If U*U congregations really want to become more ethnically diverse and genuinely multicultural they are going to have to try a lot harder to be genuinely welcoming towards God believing people from all kinds of different cultural and religious backgrounds. I have been telling U*Us for years that one of the reasons the U*U movement has so few "people of color" as members is the anti-religious intolerance of the hard-core atheist faction of "Humanist" U*Us that rears its ugly head in too many U*U "churches". It does not take that many such "obnoxious atheists"* to repel any number of potential U*Us either. A small but vocal minority of "obnoxious atheists" can make a large number of God believing people feel far from welcome in *their* U*U "church" if their anti-religious intolerance is ignored and/or effectively condoned by the proverbial "silent majority" of that unwelcoming congregation's members. Even non-theists who are none-the-less open-minded and tolerant people have been seriously put off U*Uism simply by witnessing the anti-religious intolerance of the "fundamentalist atheist" subset of "Humanist" U*Us when visiting some U*U "churches". I have very reasonable grounds to believe that U*U tolerance of, and even tacit acceptance and approval of, the anti-religious intolerance and bigotry of the minority of outspoken "fundamentalist atheists" is a major contributing factor to not only the lack of racial, ethnic, and cultural diversity within the U*U religious community but also to the overall lack of interest of the American public in joining U*U "churches". What God believing person wants to go to "church" on Sunday only to have some obnoxious atheist express condescension, and even outright hostility and contempt, for their theistic religious beliefs?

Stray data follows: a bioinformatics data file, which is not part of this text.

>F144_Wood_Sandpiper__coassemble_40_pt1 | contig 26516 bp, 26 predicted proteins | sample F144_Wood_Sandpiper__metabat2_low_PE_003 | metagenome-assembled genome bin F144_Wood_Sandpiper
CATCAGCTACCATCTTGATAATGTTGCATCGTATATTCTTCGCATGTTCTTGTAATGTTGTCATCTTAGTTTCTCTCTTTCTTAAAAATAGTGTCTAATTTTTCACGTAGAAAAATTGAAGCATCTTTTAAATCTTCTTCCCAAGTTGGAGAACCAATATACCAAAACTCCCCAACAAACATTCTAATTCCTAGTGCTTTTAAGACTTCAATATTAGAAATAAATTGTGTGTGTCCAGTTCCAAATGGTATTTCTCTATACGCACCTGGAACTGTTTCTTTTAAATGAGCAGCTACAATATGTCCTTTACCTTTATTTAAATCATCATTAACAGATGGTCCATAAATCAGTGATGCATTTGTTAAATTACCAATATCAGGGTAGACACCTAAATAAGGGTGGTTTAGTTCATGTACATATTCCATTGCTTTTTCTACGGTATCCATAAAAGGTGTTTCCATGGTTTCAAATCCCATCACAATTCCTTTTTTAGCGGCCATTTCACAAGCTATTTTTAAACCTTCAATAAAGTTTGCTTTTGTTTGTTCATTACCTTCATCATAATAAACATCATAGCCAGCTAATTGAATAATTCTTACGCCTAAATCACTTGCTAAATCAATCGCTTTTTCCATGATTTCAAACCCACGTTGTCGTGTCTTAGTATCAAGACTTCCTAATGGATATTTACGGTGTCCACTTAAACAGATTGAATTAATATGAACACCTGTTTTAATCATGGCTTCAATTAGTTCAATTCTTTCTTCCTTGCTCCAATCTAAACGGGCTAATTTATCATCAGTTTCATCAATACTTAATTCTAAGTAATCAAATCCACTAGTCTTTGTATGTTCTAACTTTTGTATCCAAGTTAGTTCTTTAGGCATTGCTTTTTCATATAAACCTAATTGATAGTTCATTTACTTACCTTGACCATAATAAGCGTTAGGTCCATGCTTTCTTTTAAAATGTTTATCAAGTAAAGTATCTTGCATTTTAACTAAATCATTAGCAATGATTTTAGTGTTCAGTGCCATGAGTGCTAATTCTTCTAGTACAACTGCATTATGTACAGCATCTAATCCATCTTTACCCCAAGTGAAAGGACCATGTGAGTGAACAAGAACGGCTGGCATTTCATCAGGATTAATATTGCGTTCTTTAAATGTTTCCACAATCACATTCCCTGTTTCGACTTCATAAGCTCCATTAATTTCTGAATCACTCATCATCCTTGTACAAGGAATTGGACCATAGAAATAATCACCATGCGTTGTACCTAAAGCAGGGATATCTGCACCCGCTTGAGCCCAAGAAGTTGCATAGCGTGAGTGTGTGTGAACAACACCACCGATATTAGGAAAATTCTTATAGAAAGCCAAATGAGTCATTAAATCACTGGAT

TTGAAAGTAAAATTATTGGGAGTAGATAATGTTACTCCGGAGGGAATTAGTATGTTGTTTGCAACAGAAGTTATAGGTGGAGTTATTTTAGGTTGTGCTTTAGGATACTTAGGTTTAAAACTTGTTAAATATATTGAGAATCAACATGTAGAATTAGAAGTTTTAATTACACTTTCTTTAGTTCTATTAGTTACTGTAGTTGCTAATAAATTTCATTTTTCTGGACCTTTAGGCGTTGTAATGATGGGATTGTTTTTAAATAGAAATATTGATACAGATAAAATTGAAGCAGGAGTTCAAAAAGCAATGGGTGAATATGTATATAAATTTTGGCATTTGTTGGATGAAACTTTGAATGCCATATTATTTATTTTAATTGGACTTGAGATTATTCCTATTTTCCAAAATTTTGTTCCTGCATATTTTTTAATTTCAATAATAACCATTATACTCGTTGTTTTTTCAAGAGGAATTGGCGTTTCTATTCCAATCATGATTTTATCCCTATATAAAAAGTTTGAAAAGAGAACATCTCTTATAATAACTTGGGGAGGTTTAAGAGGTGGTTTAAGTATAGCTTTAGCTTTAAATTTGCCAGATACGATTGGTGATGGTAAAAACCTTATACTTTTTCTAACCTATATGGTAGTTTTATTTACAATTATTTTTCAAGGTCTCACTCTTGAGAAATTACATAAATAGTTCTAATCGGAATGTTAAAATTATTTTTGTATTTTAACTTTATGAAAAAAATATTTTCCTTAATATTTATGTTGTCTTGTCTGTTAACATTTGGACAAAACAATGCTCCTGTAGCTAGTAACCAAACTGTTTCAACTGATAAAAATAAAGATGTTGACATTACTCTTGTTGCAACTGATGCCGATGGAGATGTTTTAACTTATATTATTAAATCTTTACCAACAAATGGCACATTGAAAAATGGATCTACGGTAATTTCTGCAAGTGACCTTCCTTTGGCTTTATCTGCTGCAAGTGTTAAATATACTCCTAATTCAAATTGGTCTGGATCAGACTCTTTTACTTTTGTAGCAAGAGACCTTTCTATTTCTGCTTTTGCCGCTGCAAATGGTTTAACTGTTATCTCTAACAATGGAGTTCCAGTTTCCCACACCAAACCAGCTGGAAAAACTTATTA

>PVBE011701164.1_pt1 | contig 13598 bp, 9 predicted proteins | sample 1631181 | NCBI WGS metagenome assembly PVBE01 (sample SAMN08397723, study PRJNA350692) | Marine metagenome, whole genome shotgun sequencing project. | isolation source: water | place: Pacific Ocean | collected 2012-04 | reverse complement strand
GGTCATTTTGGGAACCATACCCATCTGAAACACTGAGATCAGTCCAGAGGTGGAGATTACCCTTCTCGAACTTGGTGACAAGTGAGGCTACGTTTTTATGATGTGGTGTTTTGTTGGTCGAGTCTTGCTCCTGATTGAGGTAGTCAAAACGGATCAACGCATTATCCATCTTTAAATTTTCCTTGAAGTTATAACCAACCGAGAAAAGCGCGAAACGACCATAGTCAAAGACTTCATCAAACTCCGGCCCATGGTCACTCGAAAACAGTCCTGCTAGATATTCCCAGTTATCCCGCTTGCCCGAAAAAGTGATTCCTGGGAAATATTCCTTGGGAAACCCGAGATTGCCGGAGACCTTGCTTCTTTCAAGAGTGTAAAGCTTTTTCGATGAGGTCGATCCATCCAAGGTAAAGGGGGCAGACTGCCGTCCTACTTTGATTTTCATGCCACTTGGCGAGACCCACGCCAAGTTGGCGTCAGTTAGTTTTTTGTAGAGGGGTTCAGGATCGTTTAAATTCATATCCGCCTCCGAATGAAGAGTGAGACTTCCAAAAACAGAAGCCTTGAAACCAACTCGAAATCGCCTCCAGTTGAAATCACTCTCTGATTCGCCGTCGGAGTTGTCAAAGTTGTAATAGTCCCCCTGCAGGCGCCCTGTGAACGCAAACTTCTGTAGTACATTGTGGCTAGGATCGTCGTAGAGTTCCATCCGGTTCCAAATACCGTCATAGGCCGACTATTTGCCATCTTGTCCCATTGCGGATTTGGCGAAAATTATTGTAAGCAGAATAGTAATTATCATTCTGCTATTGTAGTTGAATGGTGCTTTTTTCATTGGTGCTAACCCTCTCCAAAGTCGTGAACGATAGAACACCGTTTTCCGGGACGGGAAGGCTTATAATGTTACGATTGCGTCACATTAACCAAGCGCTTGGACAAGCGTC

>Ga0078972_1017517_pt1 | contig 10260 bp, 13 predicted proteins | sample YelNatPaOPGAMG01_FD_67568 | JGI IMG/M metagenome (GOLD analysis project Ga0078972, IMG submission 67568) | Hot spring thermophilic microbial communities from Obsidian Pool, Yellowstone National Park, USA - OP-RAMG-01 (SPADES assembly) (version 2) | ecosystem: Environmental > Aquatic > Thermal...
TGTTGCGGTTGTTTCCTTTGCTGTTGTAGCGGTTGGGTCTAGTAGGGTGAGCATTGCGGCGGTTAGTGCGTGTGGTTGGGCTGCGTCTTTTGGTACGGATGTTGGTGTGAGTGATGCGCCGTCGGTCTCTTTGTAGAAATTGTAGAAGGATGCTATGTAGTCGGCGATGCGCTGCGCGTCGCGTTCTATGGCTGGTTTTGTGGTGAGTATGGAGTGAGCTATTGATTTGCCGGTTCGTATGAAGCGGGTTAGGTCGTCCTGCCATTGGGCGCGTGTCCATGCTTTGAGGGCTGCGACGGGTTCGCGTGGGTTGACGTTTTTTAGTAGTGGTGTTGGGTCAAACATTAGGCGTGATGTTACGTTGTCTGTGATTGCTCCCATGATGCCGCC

* To quote former UUA president Rev. Dr. John A. Buehrens

dmiley said...

In reference to Robin Edgar's comment, I wonder if it really is the atheist's fault. Most atheists I know are fairly calm intelligent and reasonable people. Perhaps far more to the point are the escapees from toxic religious experiences who people our pews? Not necessarily atheist or humanist, but deeply hostile towards any number of Christian and Jewish denominations.

My own thought, is that we need to embrace all of the sources without exception, not necessarily the ones that are our touchstones. My own blog entry on Paul Rasor's article is here: http://dmiley.livejournal.com/66426.html

Robin Edgar said...

@ dmiley - I only just saw and read your above comment now, months later than it was posted. Please understand that I am not blaming *all* U*U atheists for the current status of Unitarian*Universalism as " a tiny, declining, fringe religion" but the "less than tolerant" anti-religious "fundamentalist atheist" subset of U*U atheists. Your point about presumably God believing "escapees from toxic religious experiences" who are allegedly "deeply hostile towards any number of Christian and Jewish denominations" may have some validity but I have personally observed the bulk of U*U hostility to other religious groups coming primarily from the dogmatically anti-religious "fundamentalist atheist" U*Us. I do occasionally see "Christian" U*Us, including "Christian" U*U ministers, "lashing out" at the Roman Catholic church.